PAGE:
Generally, hives are caused when your body releases the chemical histamine in reaction to something, often in response to an allergic reaction.
Some causes of hives include:
- Food -- One of the most common causes of hives is food. Some foods are more likely to cause an allergic reaction than others are. In fact, 90 percent of hives are caused by milk, soy, eggs, nuts, shellfish or wheat. Other common triggers include chocolate and food additives like sulfites and salicylates. If you have a food trigger, you can simply eliminate it from your diet.
- Medications -- Like food, medications are common culprits of hives, and some are more apt to cause allergies than others are. Common triggers include painkillers like ibuprofen, aspirin and codeine. Other offenders include certain antibiotics and blood pressure medications. If you have an allergic reaction to a medication you are taking and you get hives, talk to your doctor before deciding what action to take.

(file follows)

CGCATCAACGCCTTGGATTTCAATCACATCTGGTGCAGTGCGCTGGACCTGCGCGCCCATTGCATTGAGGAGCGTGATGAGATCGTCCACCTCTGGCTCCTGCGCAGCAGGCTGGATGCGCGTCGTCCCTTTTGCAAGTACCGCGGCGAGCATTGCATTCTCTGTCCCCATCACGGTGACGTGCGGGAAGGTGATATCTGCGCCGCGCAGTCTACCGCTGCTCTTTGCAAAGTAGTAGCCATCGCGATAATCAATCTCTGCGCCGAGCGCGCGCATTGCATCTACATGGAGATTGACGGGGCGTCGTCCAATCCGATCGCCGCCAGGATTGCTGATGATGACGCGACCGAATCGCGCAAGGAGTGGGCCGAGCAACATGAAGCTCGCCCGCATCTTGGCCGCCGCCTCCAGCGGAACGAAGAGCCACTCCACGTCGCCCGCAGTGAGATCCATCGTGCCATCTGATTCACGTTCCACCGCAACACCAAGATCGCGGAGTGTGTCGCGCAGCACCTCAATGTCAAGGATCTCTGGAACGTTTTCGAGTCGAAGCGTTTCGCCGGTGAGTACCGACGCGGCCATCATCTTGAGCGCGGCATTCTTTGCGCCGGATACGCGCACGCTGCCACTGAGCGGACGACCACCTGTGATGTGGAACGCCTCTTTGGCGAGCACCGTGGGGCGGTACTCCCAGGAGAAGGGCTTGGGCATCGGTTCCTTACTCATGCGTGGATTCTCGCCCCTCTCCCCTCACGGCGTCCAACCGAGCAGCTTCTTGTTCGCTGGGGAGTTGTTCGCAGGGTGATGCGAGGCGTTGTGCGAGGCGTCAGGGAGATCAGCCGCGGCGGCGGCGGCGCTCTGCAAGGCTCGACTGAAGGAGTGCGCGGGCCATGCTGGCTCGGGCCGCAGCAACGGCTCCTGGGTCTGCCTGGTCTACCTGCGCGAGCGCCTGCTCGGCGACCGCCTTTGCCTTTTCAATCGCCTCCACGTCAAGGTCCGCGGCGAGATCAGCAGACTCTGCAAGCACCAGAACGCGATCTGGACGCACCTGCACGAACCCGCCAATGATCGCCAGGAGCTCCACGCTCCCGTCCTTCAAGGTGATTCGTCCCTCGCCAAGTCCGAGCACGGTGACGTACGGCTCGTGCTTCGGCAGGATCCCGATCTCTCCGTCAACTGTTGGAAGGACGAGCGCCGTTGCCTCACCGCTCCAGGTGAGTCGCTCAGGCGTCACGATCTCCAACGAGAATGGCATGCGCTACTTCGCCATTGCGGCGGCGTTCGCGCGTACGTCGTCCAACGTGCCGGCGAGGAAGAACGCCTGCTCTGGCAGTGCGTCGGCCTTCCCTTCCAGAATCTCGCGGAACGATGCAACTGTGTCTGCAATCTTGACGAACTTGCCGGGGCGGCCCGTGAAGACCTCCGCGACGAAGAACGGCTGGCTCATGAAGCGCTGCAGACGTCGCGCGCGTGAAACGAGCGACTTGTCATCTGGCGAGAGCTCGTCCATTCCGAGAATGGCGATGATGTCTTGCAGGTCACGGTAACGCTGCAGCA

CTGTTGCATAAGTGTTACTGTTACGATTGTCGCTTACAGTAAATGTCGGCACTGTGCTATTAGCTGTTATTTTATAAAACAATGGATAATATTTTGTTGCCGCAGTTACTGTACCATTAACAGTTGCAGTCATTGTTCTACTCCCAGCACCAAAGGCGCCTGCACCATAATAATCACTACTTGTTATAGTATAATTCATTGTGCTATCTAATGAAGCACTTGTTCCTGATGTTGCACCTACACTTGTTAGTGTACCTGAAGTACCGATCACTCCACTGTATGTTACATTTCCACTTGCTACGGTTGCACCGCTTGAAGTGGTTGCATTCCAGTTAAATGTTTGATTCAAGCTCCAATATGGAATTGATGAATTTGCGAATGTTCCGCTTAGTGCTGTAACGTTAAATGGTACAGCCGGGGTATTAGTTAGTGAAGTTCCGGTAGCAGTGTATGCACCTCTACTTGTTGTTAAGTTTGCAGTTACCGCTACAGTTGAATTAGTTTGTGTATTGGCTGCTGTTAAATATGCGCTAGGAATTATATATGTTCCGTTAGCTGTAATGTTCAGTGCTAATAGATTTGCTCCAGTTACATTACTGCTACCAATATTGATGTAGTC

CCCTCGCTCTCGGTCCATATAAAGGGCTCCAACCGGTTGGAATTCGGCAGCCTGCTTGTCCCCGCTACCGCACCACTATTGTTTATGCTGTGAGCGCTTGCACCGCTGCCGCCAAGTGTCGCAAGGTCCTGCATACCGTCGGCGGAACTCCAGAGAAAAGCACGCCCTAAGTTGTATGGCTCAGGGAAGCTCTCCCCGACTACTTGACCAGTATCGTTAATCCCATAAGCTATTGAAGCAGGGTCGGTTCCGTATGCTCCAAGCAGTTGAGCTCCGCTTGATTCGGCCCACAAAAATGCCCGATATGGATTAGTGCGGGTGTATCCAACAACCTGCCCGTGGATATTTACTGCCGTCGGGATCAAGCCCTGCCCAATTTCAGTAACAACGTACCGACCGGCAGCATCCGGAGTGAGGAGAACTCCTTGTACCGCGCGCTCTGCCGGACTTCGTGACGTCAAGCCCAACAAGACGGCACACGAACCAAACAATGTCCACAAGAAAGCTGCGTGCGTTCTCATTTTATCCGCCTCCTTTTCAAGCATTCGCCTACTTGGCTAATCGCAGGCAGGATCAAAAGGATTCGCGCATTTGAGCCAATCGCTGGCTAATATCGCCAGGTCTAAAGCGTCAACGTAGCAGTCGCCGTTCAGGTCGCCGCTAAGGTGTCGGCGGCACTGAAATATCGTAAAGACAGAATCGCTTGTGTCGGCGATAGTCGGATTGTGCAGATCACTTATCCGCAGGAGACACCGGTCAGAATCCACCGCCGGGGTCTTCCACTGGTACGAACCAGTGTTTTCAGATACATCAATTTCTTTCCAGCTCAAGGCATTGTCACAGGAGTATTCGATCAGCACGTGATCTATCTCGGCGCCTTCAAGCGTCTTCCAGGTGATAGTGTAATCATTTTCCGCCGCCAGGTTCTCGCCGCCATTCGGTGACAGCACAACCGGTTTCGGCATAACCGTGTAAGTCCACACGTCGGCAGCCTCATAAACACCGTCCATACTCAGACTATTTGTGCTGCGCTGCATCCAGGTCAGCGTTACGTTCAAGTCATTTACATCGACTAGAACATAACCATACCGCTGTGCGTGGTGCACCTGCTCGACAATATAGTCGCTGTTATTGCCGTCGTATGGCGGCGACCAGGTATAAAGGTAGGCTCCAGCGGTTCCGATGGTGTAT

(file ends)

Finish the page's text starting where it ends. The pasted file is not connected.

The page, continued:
- Outside sources -- Hives caused by outside influences like exercise, sun, cold or heat are called physical urticarias. If you get this kind of hives, you'll see the bumps within an hour of exposure.
- Other existing conditions -- If you're already suffering from other allergies, an infection or an existing disease, you could develop hives as an offshoot of that condition [sources: Mayo Clinic, American Academy of Dermatology, American Academy of Allergy, Asthma & Immunology, WebMD].
In as much as there are many possible causes for hives, there also are many treatments for it. To discover what treatments work best for different kinds of hives, read on.